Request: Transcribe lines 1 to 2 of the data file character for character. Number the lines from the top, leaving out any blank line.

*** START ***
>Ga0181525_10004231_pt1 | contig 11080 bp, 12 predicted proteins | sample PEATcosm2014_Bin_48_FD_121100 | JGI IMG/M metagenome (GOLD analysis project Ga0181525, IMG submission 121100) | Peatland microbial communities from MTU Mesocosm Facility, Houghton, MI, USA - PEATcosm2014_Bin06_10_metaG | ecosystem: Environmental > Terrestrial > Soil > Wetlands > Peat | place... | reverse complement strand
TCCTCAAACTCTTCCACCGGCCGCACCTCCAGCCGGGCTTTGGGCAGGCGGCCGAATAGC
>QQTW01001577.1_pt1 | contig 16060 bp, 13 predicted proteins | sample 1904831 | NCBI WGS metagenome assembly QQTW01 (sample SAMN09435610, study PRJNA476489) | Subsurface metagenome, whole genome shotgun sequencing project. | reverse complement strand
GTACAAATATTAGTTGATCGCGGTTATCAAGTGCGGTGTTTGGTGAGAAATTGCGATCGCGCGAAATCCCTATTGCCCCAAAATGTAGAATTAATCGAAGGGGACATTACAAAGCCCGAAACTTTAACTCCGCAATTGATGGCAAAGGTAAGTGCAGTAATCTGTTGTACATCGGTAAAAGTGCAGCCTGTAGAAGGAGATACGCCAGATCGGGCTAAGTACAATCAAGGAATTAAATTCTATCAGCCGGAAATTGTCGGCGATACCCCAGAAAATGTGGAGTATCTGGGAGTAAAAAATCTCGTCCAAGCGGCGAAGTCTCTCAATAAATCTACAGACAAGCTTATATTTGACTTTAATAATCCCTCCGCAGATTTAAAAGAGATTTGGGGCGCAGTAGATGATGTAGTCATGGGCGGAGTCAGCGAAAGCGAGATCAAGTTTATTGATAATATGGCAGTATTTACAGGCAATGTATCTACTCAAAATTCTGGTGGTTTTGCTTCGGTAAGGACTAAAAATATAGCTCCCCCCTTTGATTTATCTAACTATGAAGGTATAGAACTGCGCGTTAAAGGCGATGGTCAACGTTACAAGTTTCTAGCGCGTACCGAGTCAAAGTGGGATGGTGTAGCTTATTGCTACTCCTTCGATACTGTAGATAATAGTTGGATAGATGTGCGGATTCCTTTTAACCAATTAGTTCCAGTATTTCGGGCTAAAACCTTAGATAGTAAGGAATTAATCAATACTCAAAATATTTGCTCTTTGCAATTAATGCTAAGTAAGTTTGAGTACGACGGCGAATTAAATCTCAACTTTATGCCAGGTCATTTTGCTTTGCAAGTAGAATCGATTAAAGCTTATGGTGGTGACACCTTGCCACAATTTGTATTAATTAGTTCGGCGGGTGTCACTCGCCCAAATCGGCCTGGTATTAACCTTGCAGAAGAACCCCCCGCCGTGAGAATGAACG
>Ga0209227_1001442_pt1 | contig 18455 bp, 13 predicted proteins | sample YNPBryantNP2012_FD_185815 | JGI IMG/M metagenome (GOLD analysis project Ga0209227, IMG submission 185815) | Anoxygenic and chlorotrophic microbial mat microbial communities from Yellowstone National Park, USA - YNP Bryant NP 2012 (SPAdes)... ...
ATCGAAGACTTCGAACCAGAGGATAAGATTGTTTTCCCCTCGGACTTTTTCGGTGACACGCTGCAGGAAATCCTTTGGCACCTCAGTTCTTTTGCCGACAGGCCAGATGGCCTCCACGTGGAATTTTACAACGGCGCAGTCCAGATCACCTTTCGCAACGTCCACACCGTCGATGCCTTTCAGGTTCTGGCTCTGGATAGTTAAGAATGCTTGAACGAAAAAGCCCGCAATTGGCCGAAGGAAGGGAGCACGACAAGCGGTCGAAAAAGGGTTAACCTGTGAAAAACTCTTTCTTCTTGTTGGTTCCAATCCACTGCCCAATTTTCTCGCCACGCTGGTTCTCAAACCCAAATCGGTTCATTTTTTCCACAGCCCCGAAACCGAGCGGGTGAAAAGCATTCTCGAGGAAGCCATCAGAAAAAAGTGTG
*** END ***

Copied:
>Ga0181525_10004231_pt1 | contig 11080 bp, 12 predicted proteins | sample PEATcosm2014_Bin_48_FD_121100 | JGI IMG/M metagenome (GOLD analysis project Ga0181525, IMG submission 121100) | Peatland microbial communities from MTU Mesocosm Facility, Houghton, MI, USA - PEATcosm2014_Bin06_10_metaG | ecosystem: Environmental > Terrestrial > Soil > Wetlands > Peat | place... | reverse complement strand
TCCTCAAACTCTTCCACCGGCCGCACCTCCAGCCGGGCTTTGGGCAGGCGGCCGAATAGC